A man who sped up his daily commute with a device that changes traffic lights has prompted the city of Longmont, Colorado, to move ahead with an upgrade of its traffic signals.
Jason Niccum was issued a $50 ticket on March 29 after city officials discovered he had been using a device, purchased on eBay, to change traffic lights to green to speed up his ride to work.
Joe Olson, a city traffic engineer, discovered Niccum's trick after receiving complaints of traffic backing up at downtown intersections. Olson investigated and discovered Niccum was using the device to give himself green lights along Main Street almost every day at around 7:40 a.m. as he drove to work.
"The lights (all over the city) are coordinated one with another," Olson told the Daily Times-Call. "If you short-change one movement on the amount of green, it can create some pretty significant backups in certain locations."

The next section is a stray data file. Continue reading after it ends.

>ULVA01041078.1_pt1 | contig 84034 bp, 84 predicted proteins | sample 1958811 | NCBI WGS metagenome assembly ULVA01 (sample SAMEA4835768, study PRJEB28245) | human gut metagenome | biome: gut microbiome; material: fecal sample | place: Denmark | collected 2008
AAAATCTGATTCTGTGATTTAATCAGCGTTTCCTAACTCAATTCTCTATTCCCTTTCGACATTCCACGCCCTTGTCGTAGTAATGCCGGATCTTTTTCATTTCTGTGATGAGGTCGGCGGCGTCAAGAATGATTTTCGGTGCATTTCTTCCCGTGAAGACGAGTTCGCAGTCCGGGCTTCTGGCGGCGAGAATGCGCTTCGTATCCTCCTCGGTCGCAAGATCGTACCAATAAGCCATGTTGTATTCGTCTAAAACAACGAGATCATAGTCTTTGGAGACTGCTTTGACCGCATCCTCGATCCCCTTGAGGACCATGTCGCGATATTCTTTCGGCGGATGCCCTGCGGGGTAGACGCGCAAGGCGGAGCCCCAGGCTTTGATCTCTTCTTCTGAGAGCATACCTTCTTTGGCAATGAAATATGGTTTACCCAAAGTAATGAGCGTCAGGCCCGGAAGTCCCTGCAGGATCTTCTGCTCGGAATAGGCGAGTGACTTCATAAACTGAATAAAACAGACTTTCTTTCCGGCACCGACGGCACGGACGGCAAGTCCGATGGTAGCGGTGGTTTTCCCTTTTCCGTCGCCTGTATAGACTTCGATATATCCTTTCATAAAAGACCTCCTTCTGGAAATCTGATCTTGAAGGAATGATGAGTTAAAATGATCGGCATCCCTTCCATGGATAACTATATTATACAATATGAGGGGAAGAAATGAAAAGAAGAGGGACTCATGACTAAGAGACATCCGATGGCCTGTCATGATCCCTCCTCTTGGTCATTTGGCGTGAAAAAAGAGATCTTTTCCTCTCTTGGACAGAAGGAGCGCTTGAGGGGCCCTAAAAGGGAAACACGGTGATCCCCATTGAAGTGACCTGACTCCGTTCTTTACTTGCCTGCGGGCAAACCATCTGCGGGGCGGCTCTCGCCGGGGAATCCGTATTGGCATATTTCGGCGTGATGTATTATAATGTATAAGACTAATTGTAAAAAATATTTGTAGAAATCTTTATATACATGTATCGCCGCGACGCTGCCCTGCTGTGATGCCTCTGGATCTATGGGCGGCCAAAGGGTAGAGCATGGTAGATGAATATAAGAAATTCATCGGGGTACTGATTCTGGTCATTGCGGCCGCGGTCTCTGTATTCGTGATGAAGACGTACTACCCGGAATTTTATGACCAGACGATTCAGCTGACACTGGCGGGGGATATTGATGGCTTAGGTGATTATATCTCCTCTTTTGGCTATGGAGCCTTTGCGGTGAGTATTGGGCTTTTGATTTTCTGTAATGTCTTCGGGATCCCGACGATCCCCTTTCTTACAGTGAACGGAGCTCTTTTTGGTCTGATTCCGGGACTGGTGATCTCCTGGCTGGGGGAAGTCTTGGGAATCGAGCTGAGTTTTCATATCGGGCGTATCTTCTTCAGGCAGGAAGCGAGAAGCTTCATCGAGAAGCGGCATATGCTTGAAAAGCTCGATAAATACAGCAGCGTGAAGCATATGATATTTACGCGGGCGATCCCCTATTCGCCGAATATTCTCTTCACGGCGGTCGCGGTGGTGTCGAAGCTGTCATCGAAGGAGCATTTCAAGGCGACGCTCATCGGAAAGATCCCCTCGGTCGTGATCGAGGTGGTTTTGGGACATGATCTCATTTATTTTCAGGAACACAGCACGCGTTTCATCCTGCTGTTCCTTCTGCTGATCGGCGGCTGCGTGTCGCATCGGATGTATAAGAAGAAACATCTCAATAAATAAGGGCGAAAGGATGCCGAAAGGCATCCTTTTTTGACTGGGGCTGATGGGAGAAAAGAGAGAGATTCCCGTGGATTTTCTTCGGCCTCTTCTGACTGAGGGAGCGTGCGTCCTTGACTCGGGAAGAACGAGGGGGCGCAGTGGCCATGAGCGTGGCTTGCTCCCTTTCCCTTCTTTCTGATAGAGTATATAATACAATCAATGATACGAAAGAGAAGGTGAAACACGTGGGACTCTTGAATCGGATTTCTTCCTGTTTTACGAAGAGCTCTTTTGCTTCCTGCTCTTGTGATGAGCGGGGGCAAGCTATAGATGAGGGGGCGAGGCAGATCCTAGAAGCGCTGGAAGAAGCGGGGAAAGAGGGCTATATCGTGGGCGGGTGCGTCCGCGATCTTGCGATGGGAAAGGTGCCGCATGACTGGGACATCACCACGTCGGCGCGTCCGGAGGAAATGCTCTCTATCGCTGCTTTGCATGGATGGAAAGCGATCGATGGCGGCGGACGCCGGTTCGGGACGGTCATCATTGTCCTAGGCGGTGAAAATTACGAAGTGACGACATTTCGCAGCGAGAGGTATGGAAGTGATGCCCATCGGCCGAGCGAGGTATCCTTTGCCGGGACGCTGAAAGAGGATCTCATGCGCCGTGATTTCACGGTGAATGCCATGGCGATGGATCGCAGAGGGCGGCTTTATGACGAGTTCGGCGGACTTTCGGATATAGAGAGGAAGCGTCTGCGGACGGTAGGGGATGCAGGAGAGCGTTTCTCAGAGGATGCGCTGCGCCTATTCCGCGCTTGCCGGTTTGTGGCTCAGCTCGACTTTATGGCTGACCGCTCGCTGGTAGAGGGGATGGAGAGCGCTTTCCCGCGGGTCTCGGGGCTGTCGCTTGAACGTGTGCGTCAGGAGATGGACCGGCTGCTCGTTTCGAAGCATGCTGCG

The transmitting device Niccum used is part of a system designed to let emergency vehicles speed up their progress through traffic. An upgrade of the system had been planned for next year, but the publicity from Niccum's case is forcing engineers to move ahead witth the project because they believe there are more illegal transmitters out there.
Niccum, who bought the strobe-like transmitter on eBay for $100, told a local newspaper that he felt the device paid for itself over the 2 years he used it.